Opponents of the Ann Arbor deer cull accused the body of unethical behavior prior to the cull’s approval in 2015, calling for the resignation of Councilmember Jane Lumm (I–Ward 2) at Monday’s City Council meeting.
Local residents opposed to the city’s deer management program — a long-term polarizing issue that concluded its first iteration in early March — accused Lumm of having an unethically close relationship with deer cull advocates from 2014 to 2015.
The activists, led by Ann Arbor resident Sabra Sanzotta, said Lumm has an undisclosed relationship with the pro-cull advocacy group Washtenaw Citizens for Ecological Balance. Sanzotta and other activists cited several of Lumm’s e-mails, obtained through a Freedom of Information Act request, as a basis for their argument.
Similar charges were leveled against Lumm and WC4EB in January from a different set of e-mails. Ann Arbor resident Jennifer Robertson cited those e-mails to claim Lumm had forwarded city documents to WC4EB before they were made public, and that WC4EB provided personal information on public opponents to the cull through 2014 and 2015.
“We are being poisoned by toxic cronyism and the indifference of our elected officials,” Robertson said at Monday’s meeting, calling on Lumm to resign.
In response to the charge, multiple council members and Mayor Christopher Taylor (D) came to Lumm’s defense, drawing angry responses from many residents in attendance and causing Taylor to call the chamber to order multiple times.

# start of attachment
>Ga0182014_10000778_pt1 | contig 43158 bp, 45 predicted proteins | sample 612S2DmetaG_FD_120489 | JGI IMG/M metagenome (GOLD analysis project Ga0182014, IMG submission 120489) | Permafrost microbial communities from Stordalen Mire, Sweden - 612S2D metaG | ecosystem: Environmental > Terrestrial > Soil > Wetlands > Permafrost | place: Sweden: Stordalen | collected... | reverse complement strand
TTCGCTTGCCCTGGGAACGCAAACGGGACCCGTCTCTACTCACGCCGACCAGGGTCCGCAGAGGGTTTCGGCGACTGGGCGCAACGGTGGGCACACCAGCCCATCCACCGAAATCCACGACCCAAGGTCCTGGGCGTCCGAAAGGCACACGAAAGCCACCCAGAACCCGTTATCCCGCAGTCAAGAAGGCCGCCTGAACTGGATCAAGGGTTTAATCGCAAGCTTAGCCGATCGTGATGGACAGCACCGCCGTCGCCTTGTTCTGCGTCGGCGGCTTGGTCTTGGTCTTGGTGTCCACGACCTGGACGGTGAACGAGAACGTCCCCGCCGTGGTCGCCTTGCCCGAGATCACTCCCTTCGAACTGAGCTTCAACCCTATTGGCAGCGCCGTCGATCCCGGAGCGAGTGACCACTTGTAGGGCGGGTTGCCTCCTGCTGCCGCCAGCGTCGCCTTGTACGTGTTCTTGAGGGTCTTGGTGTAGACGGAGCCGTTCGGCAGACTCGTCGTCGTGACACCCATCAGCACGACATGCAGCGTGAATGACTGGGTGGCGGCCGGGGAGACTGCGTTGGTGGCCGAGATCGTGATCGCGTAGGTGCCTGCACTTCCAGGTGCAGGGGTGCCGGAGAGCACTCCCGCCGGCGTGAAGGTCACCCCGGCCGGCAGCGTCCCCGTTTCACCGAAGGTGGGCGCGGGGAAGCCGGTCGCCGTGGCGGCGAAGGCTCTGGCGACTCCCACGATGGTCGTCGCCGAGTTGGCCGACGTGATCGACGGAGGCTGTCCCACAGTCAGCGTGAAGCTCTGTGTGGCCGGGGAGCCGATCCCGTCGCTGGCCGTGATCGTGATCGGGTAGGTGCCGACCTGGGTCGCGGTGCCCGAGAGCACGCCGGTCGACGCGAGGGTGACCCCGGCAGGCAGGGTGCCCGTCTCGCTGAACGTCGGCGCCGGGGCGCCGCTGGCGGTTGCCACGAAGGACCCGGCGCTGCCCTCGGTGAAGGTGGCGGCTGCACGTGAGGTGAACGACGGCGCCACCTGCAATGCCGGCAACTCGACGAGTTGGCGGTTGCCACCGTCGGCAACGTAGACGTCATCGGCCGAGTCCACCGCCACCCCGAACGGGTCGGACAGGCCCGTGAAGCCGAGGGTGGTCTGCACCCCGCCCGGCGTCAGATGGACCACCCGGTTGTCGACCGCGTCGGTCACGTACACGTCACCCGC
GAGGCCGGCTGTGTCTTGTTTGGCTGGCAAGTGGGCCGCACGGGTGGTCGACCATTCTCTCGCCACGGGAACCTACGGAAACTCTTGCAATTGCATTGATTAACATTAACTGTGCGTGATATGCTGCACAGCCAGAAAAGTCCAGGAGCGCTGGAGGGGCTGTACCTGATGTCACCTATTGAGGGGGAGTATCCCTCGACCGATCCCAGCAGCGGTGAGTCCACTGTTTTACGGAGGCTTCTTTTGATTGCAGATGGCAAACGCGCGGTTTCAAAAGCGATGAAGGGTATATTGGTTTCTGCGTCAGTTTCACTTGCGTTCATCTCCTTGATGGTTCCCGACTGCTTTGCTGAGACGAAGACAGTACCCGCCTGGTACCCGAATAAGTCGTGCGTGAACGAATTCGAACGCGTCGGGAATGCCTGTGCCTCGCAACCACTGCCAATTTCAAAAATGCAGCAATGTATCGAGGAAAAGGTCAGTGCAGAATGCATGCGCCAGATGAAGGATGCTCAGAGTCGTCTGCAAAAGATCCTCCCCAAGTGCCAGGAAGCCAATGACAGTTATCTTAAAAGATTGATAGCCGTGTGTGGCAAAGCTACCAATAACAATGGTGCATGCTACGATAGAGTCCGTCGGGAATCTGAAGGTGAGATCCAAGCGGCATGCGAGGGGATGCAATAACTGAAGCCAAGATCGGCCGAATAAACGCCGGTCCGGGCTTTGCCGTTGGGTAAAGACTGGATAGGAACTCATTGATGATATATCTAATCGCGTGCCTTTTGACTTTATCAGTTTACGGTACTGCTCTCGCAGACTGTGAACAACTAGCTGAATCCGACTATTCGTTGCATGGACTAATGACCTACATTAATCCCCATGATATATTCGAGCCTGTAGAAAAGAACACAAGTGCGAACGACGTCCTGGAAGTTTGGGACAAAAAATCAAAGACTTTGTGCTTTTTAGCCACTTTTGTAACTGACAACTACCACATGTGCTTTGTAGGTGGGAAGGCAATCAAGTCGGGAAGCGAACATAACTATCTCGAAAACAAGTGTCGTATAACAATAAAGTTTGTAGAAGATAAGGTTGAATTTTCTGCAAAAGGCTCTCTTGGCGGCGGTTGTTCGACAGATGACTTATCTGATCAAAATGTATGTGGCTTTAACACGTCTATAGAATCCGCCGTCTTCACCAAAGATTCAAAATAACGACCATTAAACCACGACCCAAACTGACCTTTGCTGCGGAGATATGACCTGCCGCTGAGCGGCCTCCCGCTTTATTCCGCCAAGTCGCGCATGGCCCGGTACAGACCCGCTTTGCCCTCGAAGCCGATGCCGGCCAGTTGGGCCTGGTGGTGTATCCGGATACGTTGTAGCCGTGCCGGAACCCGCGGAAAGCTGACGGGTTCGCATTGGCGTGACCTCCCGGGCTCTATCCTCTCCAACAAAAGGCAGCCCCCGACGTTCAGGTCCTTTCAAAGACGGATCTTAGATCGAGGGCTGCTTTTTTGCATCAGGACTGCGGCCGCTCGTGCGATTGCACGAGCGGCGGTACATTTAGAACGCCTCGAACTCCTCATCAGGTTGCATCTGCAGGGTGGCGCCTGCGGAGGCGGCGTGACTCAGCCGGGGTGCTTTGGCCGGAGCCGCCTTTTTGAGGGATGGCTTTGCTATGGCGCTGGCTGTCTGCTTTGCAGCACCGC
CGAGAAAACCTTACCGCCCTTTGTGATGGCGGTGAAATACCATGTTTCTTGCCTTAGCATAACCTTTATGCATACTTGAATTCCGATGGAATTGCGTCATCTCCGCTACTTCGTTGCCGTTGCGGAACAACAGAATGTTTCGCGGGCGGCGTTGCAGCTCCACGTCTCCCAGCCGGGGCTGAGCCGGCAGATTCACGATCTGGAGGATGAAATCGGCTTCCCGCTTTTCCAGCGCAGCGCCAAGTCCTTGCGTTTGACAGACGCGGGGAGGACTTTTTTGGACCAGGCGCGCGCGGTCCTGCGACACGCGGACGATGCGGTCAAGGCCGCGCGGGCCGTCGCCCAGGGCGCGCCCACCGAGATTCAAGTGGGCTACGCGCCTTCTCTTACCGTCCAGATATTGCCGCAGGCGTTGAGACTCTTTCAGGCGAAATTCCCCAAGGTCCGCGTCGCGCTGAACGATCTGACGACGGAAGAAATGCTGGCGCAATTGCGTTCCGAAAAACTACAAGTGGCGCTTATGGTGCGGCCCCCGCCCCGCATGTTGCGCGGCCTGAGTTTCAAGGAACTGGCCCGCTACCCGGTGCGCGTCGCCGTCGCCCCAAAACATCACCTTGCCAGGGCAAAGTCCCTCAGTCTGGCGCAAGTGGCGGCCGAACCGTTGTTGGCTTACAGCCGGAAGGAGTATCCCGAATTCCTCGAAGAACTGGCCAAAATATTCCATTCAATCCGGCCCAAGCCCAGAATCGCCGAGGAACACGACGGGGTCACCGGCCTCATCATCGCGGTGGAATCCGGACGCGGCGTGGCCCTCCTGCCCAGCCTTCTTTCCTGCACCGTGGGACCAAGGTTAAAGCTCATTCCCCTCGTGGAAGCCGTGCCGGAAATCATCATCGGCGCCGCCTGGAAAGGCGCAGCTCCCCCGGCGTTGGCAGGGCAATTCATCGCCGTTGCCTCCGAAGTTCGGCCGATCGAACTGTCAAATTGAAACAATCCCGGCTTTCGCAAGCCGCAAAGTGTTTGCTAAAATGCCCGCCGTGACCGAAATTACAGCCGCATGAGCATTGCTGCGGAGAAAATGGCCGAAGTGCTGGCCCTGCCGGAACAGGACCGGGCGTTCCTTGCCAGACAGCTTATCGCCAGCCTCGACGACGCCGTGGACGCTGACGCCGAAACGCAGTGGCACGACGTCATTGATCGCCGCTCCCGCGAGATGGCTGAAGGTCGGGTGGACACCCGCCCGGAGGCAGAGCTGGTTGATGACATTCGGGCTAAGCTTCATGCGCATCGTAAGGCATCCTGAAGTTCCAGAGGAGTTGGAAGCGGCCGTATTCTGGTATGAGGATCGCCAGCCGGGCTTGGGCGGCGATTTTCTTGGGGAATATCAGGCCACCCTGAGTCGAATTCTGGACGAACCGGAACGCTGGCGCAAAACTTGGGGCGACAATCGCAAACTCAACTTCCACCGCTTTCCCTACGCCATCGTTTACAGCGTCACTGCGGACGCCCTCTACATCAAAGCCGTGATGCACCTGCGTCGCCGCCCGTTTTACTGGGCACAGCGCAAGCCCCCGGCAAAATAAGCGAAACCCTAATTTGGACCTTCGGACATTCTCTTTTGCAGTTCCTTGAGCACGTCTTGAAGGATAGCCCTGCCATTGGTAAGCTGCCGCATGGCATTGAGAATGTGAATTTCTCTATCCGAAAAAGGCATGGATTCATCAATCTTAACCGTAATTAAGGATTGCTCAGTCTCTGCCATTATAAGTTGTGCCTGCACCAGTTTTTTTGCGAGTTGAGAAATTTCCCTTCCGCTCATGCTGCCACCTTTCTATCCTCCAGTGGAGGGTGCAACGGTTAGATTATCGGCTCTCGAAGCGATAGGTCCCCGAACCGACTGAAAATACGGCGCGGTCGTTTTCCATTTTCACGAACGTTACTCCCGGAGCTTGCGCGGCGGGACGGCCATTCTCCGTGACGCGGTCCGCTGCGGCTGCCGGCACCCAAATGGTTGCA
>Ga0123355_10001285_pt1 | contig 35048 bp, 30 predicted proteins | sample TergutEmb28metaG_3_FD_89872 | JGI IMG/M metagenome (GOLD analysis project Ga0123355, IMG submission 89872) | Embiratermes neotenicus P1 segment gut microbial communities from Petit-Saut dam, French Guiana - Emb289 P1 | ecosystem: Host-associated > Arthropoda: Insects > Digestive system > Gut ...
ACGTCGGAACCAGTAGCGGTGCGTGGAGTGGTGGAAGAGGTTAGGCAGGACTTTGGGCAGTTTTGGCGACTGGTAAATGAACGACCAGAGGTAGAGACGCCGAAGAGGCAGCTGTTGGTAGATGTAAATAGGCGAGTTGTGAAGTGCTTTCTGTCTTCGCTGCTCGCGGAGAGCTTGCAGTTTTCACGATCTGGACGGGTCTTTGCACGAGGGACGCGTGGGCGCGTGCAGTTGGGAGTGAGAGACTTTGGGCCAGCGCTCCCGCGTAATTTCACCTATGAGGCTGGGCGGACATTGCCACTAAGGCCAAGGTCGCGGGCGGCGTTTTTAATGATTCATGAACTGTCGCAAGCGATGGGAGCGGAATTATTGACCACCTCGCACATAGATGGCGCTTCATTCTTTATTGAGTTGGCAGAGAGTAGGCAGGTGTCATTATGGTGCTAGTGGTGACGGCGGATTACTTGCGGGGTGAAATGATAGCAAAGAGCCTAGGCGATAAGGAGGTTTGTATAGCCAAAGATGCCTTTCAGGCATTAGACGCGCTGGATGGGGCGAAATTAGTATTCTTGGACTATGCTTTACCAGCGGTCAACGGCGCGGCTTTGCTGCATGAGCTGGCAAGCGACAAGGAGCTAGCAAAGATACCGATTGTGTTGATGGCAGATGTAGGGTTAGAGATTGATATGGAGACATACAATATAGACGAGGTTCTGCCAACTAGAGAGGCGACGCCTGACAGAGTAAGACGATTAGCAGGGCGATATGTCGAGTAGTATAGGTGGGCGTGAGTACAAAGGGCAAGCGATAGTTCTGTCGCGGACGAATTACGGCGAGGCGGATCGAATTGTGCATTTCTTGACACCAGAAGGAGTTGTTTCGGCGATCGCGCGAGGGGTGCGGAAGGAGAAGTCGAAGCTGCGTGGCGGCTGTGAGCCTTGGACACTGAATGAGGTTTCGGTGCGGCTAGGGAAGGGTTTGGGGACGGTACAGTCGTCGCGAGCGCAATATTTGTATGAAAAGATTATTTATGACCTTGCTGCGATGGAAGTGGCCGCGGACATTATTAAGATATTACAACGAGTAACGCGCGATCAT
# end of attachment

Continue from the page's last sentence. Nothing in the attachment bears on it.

Taylor specifically noted that though he was the only individual to vote against the cull and often disagrees with Lumm, he did not believe any of her actions were unethical.
“I’ve endorsed opponents of (Lumm)” Taylor said. “If she runs again, I’ll probably do it again, because we don’t vote the same on many issues. However, I have heard nothing that shakes my confidence in Councilmember Lumm’s ethical behavior in this matter. Building coalitions with citizens and colleagues is democracy in action … she has been an effective public servant in this regard, although I disagree with it.”
Councilmember Chuck Warpehoski (D–Ward 5) also said Lumm’s involvement with local activists was in no way unethical, comparing it with his own involvement with a summer youth work program sponsored by the Washtenaw County Sheriff’s Department.
“I don’t that there is some cronyism that puts me in the pocket of the ‘summer jobs’ constituency,” Warpehoski said. “I have disagreed with Councilmember Lumm about many things … but I have never known her to turn her brain off and hand it to somebody else. I’ve never seen her advance a position that she doesn’t personally believe in.”
When the similar accusations that WC4EB had unethically influenced Council to back the deer cull were raised earlier this year, WC4EB member Bernie Banet dismissed them in a January interview.
“All groups were communicating with council as we have a constitutional right to do, we have every right to petition our government,” Banet said. “The notion that there were some improper connections or magical power, other than the information that we provided, is kind of laughable.”
Following the public commentary, City Council also voted to approve a special election on Aug. 2 for a millage on street, bridge and sidewalk repair. If approved, the tax will raise $11.25 million in its first year. Councilmembers Jack Eaton (D–Ward 4), Sumi Kailasapathy (D–Ward 1) and Lumm voted in opposition, voicing concerns that the guidelines on what these funds would be spent on aren’t sufficiently strict.
“By broadening the scope of permitted uses (for funds raised through this tax), by definition that reduces the amount of funding available for fixing the roads,” Lumm said. “I don’t think for a minute that the amount we will be diverting from fixing roads will be inconsequential, insignificant or not having any impact on our ability to fix the roads.”